Moneyball, is the art of effectively managing a team’s finances (usually under a tight budget) in order to produce maximum results. This term was originally coined in Michael Lewis’s book Moneyball which was based off of the General Manager of the Oakland Athletics, Billy Bean.
While the term “moneyball” often refers to teams of limited resources such as the Oakland A’s and the Florida Marlins, just to name a few, what about the large market teams who have significantly altered the baseball market in a different direction?
When teams spend at will without repercussions they cause the balance in the league to shift. A good example of this was when Gary Matthews Jr. was signed to a $10 Million per year contract by the Los Angeles Angels. Is Matthews Jr. a $10 Million player? No, not even close, but the fact that a team was willing to pay him that much made him a $10 Million a year player. The point is, players are like stock, and as long as someone is willing to over pay for a player, they will then drive up the cost of all the other players in the league.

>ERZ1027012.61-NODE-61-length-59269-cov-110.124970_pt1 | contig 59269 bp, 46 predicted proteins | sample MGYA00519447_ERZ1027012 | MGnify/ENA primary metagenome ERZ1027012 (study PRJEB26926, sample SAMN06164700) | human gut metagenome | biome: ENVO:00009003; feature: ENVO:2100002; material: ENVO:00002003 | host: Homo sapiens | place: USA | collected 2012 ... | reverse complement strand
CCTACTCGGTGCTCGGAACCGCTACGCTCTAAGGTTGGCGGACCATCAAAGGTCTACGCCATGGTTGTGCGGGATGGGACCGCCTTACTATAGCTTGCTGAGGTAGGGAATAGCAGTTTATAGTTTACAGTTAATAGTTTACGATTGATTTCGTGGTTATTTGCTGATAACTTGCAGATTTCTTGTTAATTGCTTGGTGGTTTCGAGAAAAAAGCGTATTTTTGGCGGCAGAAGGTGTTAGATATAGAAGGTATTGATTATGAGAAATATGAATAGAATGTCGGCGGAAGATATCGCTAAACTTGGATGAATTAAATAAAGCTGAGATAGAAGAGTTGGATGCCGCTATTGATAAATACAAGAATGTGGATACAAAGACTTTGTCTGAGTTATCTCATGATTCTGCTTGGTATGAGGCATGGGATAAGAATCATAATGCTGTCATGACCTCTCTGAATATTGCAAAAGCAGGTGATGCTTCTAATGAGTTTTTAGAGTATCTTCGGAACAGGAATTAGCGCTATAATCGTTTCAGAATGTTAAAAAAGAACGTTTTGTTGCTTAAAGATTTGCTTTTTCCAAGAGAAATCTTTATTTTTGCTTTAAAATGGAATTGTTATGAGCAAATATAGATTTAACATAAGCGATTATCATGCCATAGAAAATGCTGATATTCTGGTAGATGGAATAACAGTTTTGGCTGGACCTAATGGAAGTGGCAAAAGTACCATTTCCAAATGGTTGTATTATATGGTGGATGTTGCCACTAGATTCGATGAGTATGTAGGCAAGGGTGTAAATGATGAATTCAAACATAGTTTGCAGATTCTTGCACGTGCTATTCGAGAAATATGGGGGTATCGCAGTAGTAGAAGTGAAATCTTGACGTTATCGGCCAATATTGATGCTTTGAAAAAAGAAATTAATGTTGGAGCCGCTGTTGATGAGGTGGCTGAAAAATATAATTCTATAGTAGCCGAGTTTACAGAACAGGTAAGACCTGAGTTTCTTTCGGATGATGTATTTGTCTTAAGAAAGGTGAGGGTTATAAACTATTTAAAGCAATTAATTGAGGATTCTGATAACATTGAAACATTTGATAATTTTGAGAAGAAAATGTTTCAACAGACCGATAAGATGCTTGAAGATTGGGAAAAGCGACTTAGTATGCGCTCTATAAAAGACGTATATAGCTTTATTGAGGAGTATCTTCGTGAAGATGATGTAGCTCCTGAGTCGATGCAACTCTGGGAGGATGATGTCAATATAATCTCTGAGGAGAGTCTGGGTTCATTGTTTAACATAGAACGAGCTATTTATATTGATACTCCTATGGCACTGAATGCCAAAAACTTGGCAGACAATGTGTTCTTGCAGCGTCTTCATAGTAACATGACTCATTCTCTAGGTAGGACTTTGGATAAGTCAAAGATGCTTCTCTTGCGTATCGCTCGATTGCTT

As long as there are teams that are not penalized for their excessive spending, the lower market teams will be unable to compete on the free agent market. It should be noted however that these lower market teams will be unable to compete on the free agent market, but these teams are still able to compete on the field.
This brings me to my final point, unlimited spending does not equal success. I know my readers are now thinking to themselves, so what is the point of this article then? The point is, as long as large market teams spend frivolously, the price of players will increase, small market teams will miss out, and the league will be inherently unbalanced.